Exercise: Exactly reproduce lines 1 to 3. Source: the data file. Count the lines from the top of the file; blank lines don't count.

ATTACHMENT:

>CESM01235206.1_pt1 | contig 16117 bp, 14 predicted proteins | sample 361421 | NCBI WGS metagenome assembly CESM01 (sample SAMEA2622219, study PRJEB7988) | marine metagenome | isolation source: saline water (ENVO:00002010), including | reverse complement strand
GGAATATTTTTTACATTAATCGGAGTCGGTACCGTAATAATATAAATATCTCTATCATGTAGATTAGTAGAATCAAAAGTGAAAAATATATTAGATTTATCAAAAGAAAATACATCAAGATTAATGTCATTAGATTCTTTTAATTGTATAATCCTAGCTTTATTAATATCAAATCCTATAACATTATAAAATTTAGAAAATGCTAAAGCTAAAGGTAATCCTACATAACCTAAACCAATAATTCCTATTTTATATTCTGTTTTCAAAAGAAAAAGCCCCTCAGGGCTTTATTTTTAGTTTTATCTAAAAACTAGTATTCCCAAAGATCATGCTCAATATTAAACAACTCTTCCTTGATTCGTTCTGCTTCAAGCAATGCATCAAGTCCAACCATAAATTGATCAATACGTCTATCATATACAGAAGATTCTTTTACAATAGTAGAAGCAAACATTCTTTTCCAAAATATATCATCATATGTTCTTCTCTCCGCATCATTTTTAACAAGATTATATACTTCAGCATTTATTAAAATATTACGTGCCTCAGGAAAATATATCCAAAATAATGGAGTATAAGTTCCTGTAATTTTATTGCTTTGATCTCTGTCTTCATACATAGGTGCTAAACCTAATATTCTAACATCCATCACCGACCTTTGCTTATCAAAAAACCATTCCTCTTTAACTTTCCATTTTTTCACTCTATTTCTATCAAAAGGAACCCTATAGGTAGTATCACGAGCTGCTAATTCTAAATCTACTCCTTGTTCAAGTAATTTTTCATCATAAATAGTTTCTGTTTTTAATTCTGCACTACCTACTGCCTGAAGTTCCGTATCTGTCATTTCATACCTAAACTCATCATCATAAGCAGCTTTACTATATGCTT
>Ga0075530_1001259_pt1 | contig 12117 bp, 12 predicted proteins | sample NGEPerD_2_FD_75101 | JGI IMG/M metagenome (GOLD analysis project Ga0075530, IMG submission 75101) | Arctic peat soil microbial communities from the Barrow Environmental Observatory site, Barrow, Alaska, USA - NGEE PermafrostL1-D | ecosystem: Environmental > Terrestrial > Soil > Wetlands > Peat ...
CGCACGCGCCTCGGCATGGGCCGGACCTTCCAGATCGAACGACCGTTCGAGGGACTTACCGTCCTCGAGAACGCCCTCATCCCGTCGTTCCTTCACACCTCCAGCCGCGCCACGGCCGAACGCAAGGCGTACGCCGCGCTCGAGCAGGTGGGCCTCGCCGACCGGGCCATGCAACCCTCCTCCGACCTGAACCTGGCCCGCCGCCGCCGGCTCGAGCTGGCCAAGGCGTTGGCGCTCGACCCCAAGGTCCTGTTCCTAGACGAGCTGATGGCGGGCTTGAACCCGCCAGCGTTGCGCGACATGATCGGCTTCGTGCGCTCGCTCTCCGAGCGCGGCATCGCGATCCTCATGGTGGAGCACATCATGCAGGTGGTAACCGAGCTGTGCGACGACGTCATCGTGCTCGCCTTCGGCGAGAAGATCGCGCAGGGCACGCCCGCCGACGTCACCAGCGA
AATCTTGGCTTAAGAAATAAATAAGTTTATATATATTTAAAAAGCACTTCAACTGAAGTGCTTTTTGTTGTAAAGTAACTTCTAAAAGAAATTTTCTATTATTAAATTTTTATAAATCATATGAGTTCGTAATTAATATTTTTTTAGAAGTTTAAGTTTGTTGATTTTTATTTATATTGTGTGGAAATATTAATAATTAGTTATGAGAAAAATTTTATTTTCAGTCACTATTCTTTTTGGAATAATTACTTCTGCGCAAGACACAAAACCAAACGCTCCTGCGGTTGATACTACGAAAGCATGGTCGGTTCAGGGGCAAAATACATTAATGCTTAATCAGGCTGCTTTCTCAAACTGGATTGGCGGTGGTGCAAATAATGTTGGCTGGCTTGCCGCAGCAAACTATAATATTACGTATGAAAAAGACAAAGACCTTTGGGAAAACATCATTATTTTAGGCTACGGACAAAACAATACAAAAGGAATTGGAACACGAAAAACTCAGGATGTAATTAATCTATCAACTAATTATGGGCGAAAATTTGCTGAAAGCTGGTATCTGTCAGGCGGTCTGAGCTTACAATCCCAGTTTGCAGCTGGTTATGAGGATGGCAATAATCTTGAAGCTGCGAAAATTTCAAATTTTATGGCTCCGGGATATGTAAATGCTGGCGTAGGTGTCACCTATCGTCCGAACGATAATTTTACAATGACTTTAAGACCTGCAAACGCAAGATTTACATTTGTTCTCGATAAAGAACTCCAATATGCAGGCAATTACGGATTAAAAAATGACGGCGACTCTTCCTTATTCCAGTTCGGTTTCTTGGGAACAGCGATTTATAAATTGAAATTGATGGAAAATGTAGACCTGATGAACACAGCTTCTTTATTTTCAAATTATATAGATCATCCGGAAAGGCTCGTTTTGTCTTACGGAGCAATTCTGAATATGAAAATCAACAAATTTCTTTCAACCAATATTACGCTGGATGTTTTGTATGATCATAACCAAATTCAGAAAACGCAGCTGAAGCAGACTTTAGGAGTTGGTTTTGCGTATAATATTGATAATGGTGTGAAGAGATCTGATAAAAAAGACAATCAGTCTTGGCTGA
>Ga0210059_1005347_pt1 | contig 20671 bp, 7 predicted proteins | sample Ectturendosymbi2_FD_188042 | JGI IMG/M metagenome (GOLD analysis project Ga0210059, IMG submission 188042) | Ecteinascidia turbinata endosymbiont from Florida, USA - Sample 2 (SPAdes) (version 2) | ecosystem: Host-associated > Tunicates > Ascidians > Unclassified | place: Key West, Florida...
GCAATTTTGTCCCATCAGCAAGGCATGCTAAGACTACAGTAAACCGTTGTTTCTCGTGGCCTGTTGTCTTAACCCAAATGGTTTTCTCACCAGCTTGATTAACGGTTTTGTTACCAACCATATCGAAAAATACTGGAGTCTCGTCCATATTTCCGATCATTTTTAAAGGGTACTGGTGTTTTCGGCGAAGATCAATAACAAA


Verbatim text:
>CESM01235206.1_pt1 | contig 16117 bp, 14 predicted proteins | sample 361421 | NCBI WGS metagenome assembly CESM01 (sample SAMEA2622219, study PRJEB7988) | marine metagenome | isolation source: saline water (ENVO:00002010), including | reverse complement strand
GGAATATTTTTTACATTAATCGGAGTCGGTACCGTAATAATATAAATATCTCTATCATGTAGATTAGTAGAATCAAAAGTGAAAAATATATTAGATTTATCAAAAGAAAATACATCAAGATTAATGTCATTAGATTCTTTTAATTGTATAATCCTAGCTTTATTAATATCAAATCCTATAACATTATAAAATTTAGAAAATGCTAAAGCTAAAGGTAATCCTACATAACCTAAACCAATAATTCCTATTTTATATTCTGTTTTCAAAAGAAAAAGCCCCTCAGGGCTTTATTTTTAGTTTTATCTAAAAACTAGTATTCCCAAAGATCATGCTCAATATTAAACAACTCTTCCTTGATTCGTTCTGCTTCAAGCAATGCATCAAGTCCAACCATAAATTGATCAATACGTCTATCATATACAGAAGATTCTTTTACAATAGTAGAAGCAAACATTCTTTTCCAAAATATATCATCATATGTTCTTCTCTCCGCATCATTTTTAACAAGATTATATACTTCAGCATTTATTAAAATATTACGTGCCTCAGGAAAATATATCCAAAATAATGGAGTATAAGTTCCTGTAATTTTATTGCTTTGATCTCTGTCTTCATACATAGGTGCTAAACCTAATATTCTAACATCCATCACCGACCTTTGCTTATCAAAAAACCATTCCTCTTTAACTTTCCATTTTTTCACTCTATTTCTATCAAAAGGAACCCTATAGGTAGTATCACGAGCTGCTAATTCTAAATCTACTCCTTGTTCAAGTAATTTTTCATCATAAATAGTTTCTGTTTTTAATTCTGCACTACCTACTGCCTGAAGTTCCGTATCTGTCATTTCATACCTAAACTCATCATCATAAGCAGCTTTACTATATGCTT
>Ga0075530_1001259_pt1 | contig 12117 bp, 12 predicted proteins | sample NGEPerD_2_FD_75101 | JGI IMG/M metagenome (GOLD analysis project Ga0075530, IMG submission 75101) | Arctic peat soil microbial communities from the Barrow Environmental Observatory site, Barrow, Alaska, USA - NGEE PermafrostL1-D | ecosystem: Environmental > Terrestrial > Soil > Wetlands > Peat ...